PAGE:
It was a hard bargain, a hard deal to turn down. And yet you got a bunch of states that turned it down mainly because Republican governors and Republican state legislatures didn’t want to make it work. Kentucky, under Steve Beshear, was one of the places that did expand Medicaid, that had a really active program. Because I don’t poll that well in Kentucky, they didn’t call it Obamacare; they called it “Kentucky Connect.”
And so there were a whole lot of people who said, “I don’t like Obamacare, but I like —” and you signed people up; you didn’t tell them it was Obamacare all the time. And it’s actually worked. Right?
Now, what is true in Kentucky is true in some other states. You had a governor who ran explicitly on the idea of rolling back Obamacare, even though it was working. And so the state marketplace — the state exchange — he dismantled, which means we had to shift everything to do the federal exchange. Most people got shifted, but it indicated a lack of effort and interest on his part in making the thing work.
He promised to roll back Medicaid, but he started realizing that wasn’t as good politics when he started running, so he hasn’t done that.
But what is also true is — and this is my main criticism of Obamacare, of the Affordable Care Act — is that the subsidies aren’t as high as they probably should be for a lot of working people. If you don’t qualify for Medicaid where you don’t have to pay, for the most part, for your coverage, and instead you’re buying health insurance on the marketplace — so you’re a working person but you don’t have a lot of money, and particularly if you are older, where you use the health care system more and you need a better benefit package than somebody 18 or 20 might — then there are families where the premiums are still too high.
And as I said earlier, there are some parts of the country where there are only a handful of hospitals and a few doctors and where you don’t have a lot of competition. And the insurers are looking, saying, “We’re not going to make a lot of money there.” So you don’t have a lot of insurers in those areas.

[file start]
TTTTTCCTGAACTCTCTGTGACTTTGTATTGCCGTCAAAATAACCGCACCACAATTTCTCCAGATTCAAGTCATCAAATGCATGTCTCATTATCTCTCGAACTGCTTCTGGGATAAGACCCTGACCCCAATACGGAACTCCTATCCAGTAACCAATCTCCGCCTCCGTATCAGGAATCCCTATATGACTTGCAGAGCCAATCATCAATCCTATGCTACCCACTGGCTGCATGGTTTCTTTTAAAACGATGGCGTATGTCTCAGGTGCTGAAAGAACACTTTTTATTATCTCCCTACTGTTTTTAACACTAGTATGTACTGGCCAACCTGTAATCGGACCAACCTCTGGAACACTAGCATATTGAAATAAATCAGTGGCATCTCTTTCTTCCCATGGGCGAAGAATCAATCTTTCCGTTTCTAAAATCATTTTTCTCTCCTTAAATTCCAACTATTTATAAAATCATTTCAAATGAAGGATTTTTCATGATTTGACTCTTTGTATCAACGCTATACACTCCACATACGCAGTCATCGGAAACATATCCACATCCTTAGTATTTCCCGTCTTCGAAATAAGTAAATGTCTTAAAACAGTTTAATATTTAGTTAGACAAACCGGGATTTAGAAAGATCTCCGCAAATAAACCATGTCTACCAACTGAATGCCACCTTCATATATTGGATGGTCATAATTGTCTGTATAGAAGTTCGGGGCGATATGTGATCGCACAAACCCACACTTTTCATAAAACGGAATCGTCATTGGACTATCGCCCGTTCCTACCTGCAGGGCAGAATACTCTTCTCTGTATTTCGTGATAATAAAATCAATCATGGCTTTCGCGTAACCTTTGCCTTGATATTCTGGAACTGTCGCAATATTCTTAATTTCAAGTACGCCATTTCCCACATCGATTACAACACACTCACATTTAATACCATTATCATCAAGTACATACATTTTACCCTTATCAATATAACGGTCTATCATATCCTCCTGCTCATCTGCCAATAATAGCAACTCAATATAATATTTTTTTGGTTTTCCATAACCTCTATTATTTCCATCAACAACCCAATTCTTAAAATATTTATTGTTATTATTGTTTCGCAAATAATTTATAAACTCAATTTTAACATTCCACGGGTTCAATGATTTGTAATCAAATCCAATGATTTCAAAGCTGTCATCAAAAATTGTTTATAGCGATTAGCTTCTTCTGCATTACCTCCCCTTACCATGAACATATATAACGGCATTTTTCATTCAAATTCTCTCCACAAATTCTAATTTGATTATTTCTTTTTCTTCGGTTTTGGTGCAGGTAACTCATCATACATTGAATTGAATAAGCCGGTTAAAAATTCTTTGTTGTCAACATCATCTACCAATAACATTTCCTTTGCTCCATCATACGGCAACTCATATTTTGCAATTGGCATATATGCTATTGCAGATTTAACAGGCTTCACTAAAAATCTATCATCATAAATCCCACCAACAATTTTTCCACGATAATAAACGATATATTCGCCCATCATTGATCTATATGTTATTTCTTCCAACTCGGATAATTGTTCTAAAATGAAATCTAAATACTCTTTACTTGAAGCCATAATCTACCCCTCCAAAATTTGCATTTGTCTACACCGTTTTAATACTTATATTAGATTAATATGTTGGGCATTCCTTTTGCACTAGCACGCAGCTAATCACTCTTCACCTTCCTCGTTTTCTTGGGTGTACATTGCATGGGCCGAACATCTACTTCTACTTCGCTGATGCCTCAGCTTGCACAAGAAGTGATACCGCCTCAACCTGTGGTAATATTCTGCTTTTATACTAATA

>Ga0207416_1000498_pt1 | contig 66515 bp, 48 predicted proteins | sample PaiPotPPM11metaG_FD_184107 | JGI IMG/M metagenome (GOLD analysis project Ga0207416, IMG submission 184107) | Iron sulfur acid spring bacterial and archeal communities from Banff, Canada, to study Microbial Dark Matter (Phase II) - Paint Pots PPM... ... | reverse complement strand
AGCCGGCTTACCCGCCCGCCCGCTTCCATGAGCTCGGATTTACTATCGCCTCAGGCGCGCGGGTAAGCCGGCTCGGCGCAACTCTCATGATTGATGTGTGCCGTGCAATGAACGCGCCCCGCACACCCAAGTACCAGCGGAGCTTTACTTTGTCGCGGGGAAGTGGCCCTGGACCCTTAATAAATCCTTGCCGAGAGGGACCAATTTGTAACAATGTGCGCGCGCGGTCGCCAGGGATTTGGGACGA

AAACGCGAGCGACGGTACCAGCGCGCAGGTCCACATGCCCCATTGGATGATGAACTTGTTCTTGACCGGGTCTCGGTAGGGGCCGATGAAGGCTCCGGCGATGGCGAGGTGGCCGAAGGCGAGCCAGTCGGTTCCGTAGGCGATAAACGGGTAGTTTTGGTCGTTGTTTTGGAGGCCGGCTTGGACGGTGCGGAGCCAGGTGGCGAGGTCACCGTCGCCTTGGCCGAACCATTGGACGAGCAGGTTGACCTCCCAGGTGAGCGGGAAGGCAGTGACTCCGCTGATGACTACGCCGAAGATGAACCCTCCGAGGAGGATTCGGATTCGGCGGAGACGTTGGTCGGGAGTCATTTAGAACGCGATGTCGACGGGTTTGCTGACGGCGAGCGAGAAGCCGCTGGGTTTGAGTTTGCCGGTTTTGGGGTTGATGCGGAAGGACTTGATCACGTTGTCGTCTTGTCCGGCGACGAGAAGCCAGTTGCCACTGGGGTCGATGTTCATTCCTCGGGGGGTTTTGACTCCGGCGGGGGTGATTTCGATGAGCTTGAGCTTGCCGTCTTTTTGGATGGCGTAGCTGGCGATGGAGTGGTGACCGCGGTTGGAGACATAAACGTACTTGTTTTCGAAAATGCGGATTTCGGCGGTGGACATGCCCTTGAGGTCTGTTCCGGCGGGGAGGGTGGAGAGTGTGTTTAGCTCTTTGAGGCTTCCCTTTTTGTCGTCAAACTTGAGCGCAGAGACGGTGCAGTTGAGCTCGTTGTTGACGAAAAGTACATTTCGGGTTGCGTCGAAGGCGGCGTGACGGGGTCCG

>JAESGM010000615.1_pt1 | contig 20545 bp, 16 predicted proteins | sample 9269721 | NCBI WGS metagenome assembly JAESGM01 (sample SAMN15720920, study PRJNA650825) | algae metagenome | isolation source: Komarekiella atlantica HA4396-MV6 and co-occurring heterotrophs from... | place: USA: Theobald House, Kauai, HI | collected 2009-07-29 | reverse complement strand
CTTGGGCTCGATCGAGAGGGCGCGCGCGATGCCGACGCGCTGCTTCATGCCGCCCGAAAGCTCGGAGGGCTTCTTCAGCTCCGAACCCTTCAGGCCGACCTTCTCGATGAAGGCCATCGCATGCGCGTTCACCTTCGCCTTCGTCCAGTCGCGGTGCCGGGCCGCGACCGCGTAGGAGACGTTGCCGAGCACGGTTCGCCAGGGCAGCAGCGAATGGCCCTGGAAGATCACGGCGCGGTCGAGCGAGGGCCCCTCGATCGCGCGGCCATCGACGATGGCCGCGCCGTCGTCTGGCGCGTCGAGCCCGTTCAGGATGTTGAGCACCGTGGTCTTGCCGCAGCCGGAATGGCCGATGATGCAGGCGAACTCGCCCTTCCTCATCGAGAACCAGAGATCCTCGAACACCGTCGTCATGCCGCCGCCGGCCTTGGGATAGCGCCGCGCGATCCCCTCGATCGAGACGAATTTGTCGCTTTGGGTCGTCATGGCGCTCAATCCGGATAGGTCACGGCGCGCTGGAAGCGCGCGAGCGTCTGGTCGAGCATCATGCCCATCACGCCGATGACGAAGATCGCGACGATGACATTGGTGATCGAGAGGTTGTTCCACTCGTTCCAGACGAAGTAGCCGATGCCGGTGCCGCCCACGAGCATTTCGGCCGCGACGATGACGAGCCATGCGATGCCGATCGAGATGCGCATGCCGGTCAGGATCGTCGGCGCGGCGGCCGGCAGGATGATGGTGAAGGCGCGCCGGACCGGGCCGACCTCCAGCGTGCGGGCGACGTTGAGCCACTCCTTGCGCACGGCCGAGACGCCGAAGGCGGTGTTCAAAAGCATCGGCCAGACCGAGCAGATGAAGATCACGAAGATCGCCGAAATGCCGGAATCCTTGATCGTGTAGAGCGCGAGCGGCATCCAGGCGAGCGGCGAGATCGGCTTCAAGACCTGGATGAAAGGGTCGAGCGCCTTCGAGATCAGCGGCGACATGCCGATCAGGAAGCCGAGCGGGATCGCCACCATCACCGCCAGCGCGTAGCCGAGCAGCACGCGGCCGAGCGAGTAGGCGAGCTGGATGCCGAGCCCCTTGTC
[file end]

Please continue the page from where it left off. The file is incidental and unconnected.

So the two things we could do that would really make it work even better for people in Kentucky would be, number one, to provide more subsidies to folks who are working hard every day but still find the premiums — even with the subsidies — hard to meet.
And number two, we could have the public option for those communities where they’re not getting a lot of competition and Republicans aren’t coming in. The problem is that’s not what’s being proposed by Mitch McConnell, the senator from Kentucky.
Instead what he’s proposing, I gather, is that you’re going to repeal the law, then you’re going to come up with something. The way we’re paying for the subsidy is we’re taxing wealthier folks a little bit higher. So he wants to cut those taxes, and that money would be gone right away. And then he’s going to promise you, or the people you’ve been signing up, better health care. Except there won’t be any money to pay for it.
And nobody’s explained to me yet how that’s going to work. And that takes me back to the point I made earlier: If, in fact, the people you’ve been signing up and the folks in your communities are not fully satisfied with the benefits they’re getting now and are hopeful for something better, then at the very least you should be putting pressure on your members of Congress to say, “Show us exactly what the deal is going to be for us before you take away the deal we’ve already got.” Because the people you’ve signed up, they may not be exactly as happy as they’d like, but — tell me if I’m wrong — they like it better than not having any insurance at all.
Some folks didn’t even have insurance.